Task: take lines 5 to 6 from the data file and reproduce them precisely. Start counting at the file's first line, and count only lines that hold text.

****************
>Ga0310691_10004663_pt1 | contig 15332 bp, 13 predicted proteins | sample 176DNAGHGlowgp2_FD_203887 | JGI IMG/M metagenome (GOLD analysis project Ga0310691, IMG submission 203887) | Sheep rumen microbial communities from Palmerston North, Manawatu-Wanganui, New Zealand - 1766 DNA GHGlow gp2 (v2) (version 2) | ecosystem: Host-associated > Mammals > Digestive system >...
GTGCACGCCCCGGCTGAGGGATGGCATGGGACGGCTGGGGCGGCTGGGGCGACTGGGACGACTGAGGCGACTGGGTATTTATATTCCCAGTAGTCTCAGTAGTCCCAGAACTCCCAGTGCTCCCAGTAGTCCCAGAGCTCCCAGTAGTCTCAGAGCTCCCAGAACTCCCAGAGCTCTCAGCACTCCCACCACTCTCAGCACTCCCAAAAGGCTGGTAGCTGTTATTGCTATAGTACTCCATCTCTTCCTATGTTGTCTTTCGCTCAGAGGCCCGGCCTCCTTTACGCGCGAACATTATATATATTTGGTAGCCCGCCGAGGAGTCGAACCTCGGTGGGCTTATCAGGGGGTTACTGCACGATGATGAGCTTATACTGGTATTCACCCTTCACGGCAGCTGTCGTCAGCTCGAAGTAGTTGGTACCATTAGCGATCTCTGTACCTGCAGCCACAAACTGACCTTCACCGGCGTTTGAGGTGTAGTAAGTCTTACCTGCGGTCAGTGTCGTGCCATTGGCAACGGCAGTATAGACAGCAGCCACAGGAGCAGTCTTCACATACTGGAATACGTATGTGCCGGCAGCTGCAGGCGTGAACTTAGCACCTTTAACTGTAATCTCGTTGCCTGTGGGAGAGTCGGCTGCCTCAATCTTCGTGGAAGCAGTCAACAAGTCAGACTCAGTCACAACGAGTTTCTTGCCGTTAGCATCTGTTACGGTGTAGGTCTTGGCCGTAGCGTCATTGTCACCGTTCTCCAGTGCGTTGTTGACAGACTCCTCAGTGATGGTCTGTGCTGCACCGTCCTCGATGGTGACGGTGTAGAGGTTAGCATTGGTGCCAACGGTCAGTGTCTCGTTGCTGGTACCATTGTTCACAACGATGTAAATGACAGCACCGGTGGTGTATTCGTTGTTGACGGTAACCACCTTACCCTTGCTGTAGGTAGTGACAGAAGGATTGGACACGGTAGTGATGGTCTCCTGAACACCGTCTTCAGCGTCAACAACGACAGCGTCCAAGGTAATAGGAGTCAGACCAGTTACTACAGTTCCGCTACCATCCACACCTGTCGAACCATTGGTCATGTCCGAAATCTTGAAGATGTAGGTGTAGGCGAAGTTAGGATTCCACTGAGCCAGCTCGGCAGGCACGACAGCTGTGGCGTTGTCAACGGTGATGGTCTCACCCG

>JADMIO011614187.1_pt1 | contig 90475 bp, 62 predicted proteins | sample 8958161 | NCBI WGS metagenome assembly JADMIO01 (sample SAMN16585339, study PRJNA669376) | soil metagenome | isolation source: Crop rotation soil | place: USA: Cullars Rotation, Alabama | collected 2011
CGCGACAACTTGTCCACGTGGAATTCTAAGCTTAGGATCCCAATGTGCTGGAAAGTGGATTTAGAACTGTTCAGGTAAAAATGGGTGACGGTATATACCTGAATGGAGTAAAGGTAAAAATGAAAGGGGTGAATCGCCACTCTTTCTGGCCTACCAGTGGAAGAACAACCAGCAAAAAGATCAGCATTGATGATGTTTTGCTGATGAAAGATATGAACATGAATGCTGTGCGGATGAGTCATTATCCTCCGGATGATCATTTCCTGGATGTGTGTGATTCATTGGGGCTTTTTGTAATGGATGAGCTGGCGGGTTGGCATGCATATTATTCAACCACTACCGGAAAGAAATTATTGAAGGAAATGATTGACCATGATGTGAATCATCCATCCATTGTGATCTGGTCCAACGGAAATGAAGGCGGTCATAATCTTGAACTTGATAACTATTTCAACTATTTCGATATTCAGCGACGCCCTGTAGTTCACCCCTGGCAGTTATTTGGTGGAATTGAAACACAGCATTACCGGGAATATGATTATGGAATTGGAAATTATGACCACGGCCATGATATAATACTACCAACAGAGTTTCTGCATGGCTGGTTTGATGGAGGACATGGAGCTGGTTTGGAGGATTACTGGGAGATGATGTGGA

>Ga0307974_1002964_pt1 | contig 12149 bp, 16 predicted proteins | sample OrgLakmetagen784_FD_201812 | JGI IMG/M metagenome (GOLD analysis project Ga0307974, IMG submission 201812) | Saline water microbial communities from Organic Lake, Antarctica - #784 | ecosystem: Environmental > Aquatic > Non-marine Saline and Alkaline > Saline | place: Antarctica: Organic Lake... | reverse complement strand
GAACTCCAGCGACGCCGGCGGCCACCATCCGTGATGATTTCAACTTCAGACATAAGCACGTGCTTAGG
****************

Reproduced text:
>Ga0307974_1002964_pt1 | contig 12149 bp, 16 predicted proteins | sample OrgLakmetagen784_FD_201812 | JGI IMG/M metagenome (GOLD analysis project Ga0307974, IMG submission 201812) | Saline water microbial communities from Organic Lake, Antarctica - #784 | ecosystem: Environmental > Aquatic > Non-marine Saline and Alkaline > Saline | place: Antarctica: Organic Lake... | reverse complement strand
GAACTCCAGCGACGCCGGCGGCCACCATCCGTGATGATTTCAACTTCAGACATAAGCACGTGCTTAGG